• Contains methods that execute domain logic on a game model,
    • Contains a method called update that is executed in a main game loop and is responsible for updating a game world properties but also trigger update on the other objects that live in a game world.

You may ask: isn’t it an unnecessary duplication of properties that you can normally find in CCSprite (such as position, width, height etc.)? I will say: yes and no. Yes, because it looks quite similar and no, because model is using different units than pixels which better reflect the reality of a real world – in a model I am using meters but you can also use inches or any others you prefer. Model is completely unaware of a rendering engine that you are going to use later on.

The view

According to MVC principle the view should be only responsible for a presentation. It’s actually the easiest part of MVC in cocos2d. If you have a model you can just render it by CCLayer using CCSprite or other Cocos2d classes. The benefit of having a model separated from a view is that you don’t need to map properties of a model directly to view properties, for example if your player is changing your position in X axis, but you want to keep it always 10 px from the left of a screen, instead of moving a player’s sprite you would just rather move a whole CCLayer instead. When rendering model objects into view you need to remember about the units, if you are using meters you should remember that you should convert it to pixels (if your case is the same as mine you will most probably have a constant meters to pixel ratio as I do). How does your model take the view? You can either pass it from the controller when a view is created or you can create a game model as a singleton and access it using a static method.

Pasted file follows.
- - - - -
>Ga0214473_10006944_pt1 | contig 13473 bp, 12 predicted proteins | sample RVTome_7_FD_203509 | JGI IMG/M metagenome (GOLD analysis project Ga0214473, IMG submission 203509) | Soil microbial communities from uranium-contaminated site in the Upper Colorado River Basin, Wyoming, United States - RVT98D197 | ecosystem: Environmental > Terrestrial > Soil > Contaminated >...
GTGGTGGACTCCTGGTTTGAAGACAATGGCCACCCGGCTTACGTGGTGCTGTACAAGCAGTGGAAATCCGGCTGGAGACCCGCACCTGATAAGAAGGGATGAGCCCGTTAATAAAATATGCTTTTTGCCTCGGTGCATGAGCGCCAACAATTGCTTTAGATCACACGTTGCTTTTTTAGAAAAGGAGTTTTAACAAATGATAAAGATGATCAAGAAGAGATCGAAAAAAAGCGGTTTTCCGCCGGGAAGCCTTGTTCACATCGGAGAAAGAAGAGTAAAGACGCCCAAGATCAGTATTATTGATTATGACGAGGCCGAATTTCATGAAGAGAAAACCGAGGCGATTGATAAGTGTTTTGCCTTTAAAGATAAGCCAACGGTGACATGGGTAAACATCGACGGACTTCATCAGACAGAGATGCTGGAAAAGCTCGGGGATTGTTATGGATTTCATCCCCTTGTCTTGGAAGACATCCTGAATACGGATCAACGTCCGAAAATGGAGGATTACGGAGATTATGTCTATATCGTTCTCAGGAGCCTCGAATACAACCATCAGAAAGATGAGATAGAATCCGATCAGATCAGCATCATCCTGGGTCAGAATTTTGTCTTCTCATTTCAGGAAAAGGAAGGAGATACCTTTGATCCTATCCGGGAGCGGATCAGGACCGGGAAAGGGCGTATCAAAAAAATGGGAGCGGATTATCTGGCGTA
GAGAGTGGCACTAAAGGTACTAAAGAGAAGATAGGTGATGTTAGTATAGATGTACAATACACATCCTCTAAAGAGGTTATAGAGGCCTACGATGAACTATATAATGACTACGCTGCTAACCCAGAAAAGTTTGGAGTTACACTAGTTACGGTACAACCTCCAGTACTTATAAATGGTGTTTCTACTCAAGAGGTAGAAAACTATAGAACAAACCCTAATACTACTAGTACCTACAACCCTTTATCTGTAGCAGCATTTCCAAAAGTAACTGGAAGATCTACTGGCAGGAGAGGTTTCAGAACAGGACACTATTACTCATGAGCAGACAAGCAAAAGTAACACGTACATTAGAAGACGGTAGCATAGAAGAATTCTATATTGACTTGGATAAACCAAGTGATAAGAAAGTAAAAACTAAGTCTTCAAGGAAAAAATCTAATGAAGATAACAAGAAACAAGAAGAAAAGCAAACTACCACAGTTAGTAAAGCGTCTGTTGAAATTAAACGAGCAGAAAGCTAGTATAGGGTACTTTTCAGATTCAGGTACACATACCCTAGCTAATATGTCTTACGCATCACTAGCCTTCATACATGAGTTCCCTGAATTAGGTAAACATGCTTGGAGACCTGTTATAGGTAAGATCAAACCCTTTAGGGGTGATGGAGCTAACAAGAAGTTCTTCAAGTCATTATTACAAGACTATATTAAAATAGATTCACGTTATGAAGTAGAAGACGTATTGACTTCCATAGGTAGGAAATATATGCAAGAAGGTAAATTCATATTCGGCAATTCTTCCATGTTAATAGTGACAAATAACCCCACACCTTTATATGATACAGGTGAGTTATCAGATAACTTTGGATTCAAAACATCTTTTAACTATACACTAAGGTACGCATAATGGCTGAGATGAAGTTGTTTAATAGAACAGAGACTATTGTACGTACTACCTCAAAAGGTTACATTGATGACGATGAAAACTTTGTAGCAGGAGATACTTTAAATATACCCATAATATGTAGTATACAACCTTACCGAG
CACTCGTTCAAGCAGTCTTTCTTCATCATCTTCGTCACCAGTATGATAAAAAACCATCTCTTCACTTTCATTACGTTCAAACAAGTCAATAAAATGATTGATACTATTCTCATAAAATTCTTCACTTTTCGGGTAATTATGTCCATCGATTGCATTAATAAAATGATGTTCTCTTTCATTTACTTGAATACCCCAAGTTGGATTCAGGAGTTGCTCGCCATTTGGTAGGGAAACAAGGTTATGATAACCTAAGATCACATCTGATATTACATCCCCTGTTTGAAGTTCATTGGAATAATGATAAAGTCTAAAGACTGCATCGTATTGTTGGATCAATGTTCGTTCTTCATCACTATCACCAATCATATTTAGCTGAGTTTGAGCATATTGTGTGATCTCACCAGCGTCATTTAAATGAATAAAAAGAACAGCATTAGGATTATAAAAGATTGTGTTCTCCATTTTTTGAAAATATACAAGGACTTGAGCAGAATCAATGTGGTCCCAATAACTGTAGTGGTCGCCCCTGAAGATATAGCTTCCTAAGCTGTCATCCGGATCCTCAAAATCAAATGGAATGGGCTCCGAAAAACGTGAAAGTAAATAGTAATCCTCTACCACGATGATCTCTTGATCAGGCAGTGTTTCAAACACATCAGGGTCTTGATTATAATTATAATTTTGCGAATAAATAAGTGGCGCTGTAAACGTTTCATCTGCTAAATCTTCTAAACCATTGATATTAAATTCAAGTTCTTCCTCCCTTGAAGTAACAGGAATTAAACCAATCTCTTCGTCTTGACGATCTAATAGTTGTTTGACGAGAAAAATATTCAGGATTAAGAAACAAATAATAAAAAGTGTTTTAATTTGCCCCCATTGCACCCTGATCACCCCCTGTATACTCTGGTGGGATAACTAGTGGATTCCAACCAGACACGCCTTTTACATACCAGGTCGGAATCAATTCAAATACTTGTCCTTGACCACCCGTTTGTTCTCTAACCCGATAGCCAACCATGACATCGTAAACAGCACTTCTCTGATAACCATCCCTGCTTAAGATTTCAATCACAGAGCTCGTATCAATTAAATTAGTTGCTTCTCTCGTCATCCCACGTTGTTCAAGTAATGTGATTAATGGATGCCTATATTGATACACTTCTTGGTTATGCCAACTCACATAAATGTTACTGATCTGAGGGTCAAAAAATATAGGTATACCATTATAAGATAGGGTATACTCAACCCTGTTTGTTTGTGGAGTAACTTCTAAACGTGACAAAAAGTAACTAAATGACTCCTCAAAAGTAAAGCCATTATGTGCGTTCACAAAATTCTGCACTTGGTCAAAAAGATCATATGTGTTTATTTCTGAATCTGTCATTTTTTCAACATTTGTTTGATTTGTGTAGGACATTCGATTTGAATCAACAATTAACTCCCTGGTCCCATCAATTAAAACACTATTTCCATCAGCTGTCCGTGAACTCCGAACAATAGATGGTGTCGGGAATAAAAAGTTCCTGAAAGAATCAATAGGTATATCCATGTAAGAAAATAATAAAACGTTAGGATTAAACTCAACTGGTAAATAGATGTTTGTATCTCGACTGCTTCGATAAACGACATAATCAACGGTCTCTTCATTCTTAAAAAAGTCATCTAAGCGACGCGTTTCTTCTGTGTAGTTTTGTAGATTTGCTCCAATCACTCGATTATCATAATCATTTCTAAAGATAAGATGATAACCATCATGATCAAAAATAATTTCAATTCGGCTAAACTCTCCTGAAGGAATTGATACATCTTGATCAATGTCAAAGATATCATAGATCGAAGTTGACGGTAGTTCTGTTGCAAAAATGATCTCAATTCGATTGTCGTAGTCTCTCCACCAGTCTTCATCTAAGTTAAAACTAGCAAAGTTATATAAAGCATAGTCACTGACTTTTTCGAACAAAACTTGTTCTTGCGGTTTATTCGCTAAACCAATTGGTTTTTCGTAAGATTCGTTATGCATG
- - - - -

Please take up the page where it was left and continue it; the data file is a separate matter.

The controller

The controller ties everything together and its main responsibility is a user input handling. Since I need to instantiate a model and a view somewhere I find it best to do it in a controller. I also implement my controller as a subclass of CCScene and I have my initial controller instantiated by my application delegate class. There is however one problem here – touches are handled by CCLayer class which in my approach is a view. Because I don’t want a view to be responsible for handling user input I need to pass a view a reference to a controller (not directly, but as a delegate) and execute controller method (through a delegate) from a touch handler in view. And that’s it – my controller is now fully responsible for handling a touch event from a view and modify a model accordingly (either by updating model properties or by executing model methods). After I modify a model, the view needs to be updated as well. I do it in my game loop, which is implemented by a controller. The responsibility of a controller is just to execute an update method on a view, and the the view will do the rest.

There is one more thing...

Game is usually not only about updating a view based on a model but what we also want to do is to play the music and sound effects. Since a controller is responsible for handling user interaction it knows the best when to play a music or sound. But this is not always the case. If the player falls down on a platform a controller doesn’t know about it because this is a part of a game logic which stays in model. Can we then play sounds from the model? Argh… noo, we shouldn’t do it because we would break a SoC principle. How then we should do it? I will keep it for my my next post but I bet you already have got pretty nice ideas, don’t you?